Until the mentor mentioned Harvard, Jim didn’t even know where it was, and he certainly didn’t think he could afford the tuition. But with encouragement and assurances that he could get a scholarship if he got in, Jim applied and was given an opportunity that completely changed his life.

I asked Jim what his family thought about this. For his father, who had left his own family at the age of 16, Jim’s adventure to the East Coast was very upsetting. During the drive from Michigan to Cambridge, neither of his parents spoke to him until the last two hours of the drive. Today, his father is very proud of him.

Several Jobs in Sales Laid the Foundation for His Future Career

The transition to college was challenging for Jim and he suffered from some imposter syndrome. But when he received his first semester grades, he realized that maybe Harvard had not made a mistake. In the end, Harvard was a great experience and really opened his eyes to many new possibilities in life. At the same time, he did not get a lot of career guidance in school and so after graduation, he headed back to Michigan and began selling insurance.

Jim had known from an early age that he wanted to become a lawyer. Like Carmen Ortiz, the first female and Hispanic US Attorney in Massachusetts (who I also interviewed for the Voice of Experience), Jim was inspired to become a lawyer by watching the show, Perry Mason.  However after finishing his degree at Harvard, he was not quite ready to pursue his childhood dream.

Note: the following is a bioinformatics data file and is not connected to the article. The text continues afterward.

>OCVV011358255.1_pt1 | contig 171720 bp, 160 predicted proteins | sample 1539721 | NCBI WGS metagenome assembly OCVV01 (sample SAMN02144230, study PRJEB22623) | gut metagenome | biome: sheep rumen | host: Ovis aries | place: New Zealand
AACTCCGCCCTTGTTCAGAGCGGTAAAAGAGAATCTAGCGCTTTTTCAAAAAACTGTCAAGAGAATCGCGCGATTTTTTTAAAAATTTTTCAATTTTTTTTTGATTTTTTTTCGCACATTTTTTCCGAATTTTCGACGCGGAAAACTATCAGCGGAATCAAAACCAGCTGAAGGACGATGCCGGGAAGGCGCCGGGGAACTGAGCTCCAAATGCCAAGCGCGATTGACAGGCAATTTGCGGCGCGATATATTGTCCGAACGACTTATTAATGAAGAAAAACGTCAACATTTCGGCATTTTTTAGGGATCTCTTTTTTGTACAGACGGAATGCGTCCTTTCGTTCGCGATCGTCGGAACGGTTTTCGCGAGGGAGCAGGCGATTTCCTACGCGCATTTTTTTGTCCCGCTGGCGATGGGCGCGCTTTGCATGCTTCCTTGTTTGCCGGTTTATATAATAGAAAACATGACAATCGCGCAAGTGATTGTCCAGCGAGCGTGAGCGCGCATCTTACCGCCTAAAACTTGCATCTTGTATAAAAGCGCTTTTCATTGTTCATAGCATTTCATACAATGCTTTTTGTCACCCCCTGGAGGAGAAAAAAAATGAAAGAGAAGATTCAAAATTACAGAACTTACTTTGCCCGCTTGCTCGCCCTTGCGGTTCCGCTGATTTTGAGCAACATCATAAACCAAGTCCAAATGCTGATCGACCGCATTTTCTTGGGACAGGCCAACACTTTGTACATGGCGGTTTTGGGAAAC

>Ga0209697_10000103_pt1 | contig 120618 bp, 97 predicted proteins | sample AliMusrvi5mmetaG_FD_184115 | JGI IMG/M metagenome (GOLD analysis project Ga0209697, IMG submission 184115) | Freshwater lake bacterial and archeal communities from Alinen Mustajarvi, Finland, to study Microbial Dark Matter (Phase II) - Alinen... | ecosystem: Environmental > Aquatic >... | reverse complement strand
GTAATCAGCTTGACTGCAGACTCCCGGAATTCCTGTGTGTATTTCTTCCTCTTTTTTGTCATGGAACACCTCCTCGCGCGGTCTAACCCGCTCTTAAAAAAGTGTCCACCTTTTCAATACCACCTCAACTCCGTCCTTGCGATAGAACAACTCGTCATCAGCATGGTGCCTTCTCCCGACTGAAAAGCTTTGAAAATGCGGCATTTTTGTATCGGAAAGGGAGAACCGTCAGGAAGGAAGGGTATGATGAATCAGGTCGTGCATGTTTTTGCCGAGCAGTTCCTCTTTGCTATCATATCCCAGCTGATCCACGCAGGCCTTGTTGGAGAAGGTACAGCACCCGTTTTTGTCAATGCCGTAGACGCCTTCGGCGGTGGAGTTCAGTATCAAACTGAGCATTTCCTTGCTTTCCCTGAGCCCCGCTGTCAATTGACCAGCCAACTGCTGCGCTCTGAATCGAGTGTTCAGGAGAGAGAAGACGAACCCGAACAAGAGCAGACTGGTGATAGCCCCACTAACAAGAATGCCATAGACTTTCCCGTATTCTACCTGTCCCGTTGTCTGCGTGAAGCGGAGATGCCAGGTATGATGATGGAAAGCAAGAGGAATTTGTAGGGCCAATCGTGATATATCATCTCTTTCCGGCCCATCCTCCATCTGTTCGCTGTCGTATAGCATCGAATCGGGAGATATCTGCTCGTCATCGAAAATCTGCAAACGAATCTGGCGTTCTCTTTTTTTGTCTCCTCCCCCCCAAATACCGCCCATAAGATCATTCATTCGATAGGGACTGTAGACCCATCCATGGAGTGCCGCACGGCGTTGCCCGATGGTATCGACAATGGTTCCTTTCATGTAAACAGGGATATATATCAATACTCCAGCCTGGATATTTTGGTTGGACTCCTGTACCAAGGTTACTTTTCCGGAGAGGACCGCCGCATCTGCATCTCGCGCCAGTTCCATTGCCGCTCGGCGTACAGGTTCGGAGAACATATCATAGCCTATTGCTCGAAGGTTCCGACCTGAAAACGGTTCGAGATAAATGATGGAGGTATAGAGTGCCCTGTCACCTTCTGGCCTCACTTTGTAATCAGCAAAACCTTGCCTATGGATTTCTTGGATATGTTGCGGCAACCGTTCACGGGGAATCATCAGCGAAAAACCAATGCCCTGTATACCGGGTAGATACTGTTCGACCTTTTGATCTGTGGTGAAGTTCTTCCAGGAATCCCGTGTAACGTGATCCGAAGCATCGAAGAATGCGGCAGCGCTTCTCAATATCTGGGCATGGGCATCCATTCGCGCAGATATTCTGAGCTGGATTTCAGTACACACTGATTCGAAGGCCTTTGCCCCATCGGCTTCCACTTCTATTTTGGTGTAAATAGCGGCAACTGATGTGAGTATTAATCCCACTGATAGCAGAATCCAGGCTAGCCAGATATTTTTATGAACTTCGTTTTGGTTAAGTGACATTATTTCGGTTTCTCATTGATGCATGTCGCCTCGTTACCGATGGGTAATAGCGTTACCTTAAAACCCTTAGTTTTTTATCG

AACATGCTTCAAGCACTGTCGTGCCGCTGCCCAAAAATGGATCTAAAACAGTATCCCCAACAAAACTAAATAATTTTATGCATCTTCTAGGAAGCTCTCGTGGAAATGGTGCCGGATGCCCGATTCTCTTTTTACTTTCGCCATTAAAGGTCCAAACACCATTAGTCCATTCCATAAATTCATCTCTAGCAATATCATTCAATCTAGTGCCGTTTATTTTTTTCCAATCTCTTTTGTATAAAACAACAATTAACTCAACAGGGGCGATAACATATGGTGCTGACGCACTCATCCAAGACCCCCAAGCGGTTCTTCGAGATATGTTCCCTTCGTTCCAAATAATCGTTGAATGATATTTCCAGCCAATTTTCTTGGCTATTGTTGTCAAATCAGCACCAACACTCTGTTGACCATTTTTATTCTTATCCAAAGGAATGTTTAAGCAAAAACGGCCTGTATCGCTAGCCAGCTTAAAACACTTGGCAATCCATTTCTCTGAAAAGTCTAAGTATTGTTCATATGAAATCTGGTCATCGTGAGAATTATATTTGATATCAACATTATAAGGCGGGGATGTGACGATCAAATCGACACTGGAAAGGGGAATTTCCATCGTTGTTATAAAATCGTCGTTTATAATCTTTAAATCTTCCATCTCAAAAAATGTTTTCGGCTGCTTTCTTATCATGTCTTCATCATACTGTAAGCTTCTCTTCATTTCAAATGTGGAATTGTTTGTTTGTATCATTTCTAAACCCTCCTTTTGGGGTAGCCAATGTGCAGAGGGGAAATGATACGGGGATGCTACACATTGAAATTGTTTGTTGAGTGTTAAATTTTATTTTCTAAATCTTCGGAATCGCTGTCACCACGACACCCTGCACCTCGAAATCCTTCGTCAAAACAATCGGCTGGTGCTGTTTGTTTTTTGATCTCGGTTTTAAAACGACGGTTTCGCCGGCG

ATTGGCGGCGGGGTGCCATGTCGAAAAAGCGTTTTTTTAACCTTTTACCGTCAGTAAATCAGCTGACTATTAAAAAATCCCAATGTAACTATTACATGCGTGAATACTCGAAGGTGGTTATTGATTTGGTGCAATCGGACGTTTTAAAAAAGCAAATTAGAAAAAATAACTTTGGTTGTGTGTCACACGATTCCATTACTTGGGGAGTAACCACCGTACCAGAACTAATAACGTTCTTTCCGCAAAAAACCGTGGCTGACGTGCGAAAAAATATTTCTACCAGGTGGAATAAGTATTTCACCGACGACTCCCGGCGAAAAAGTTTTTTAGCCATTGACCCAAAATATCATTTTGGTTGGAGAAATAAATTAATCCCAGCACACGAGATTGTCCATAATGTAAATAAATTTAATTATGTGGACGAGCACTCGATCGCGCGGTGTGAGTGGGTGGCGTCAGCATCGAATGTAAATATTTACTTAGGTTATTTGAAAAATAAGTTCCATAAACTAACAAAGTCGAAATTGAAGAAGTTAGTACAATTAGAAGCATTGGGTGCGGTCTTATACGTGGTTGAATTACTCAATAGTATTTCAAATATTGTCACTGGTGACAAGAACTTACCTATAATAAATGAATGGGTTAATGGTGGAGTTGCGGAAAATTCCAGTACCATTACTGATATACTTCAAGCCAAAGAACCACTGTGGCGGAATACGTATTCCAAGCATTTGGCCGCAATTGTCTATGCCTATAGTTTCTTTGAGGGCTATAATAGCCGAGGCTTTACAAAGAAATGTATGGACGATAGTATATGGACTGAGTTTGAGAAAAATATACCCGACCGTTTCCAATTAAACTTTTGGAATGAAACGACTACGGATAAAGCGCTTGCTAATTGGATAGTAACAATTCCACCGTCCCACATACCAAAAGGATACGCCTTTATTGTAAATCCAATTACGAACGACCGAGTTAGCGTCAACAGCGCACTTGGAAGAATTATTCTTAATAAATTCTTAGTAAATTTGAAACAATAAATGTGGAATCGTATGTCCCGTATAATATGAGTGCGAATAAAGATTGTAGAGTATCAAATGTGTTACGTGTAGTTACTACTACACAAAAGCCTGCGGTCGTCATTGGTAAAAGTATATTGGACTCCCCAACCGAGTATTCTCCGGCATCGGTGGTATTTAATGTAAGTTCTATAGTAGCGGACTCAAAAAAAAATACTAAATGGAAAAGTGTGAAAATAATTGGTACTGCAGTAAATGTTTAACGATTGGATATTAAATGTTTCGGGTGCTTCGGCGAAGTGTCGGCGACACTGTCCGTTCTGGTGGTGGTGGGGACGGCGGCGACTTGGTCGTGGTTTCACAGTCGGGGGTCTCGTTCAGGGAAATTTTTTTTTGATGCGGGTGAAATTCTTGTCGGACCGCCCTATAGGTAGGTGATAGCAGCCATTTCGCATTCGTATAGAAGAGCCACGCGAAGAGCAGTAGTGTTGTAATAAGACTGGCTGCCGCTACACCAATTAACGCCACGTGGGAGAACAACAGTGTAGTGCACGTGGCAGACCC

In the 1970s, it was a lot more common for people to enter law school right after college. Jim took the path less traveled and found out that he had a knack for selling. He moved from selling insurance to selling college class rings and had Michigan and Northern Ohio as his territory. After that, he became the Director of Marketing for Jubilee 350 when Boston was celebrating its 350th Anniversary.

As he says, all of these experiences set him up for a future career in legal sales and marketing.

Opportunity and Instinct Have Guided Jim’s Career

Jim began his legal career at the Boston law firm Nutter McClennen and Fish, once home to Supreme Court Justice Louis Brandeis. He had his sights set on becoming a litigator, but at the time, 10 out of 11 of the incoming associates were interested in litigation. When the firm asked him to join the business department, Jim saw an opportunity to apply his experience in business. He also saw that the head of the firm was also the head of the business department. Instinct told him that this would be a good place to start his career.

I asked Jim what legal marketing was like in those days, and he said that in the early 1980s, there was no legal marketing. But as a fourth or fifth year associate, he was invited with some partners to attend a program on business development that was put on by one of the early influencers in the field of legal marketing, Bill Flannery. Bill inspired Jim to get more involved.

Jim had always had a strong interest in sports and when he was given the opportunity to work for a small golf marketing company, he decided to leave his junior partnership behind. The job involved a combination of marketing and spending some time as a sports agent. He was meeting senior members of the PGA and really enjoying himself. After a few years, his partner got sick and the money was tight, so Jim realized he should either go back to private practice or take one of the jobs in the newly emerging field of legal marketing. He was hired as the first marketing director of Mintz Levin.

As Jim describes it, the role worked because Ken Novack, the managing partner at the time, was very business oriented, a very strong leader, and was highly respected. And he had Jim’s back. He supported essentially everything Jim wanted to do with the firm from client interviews and rebranding, to training for everyone on client service.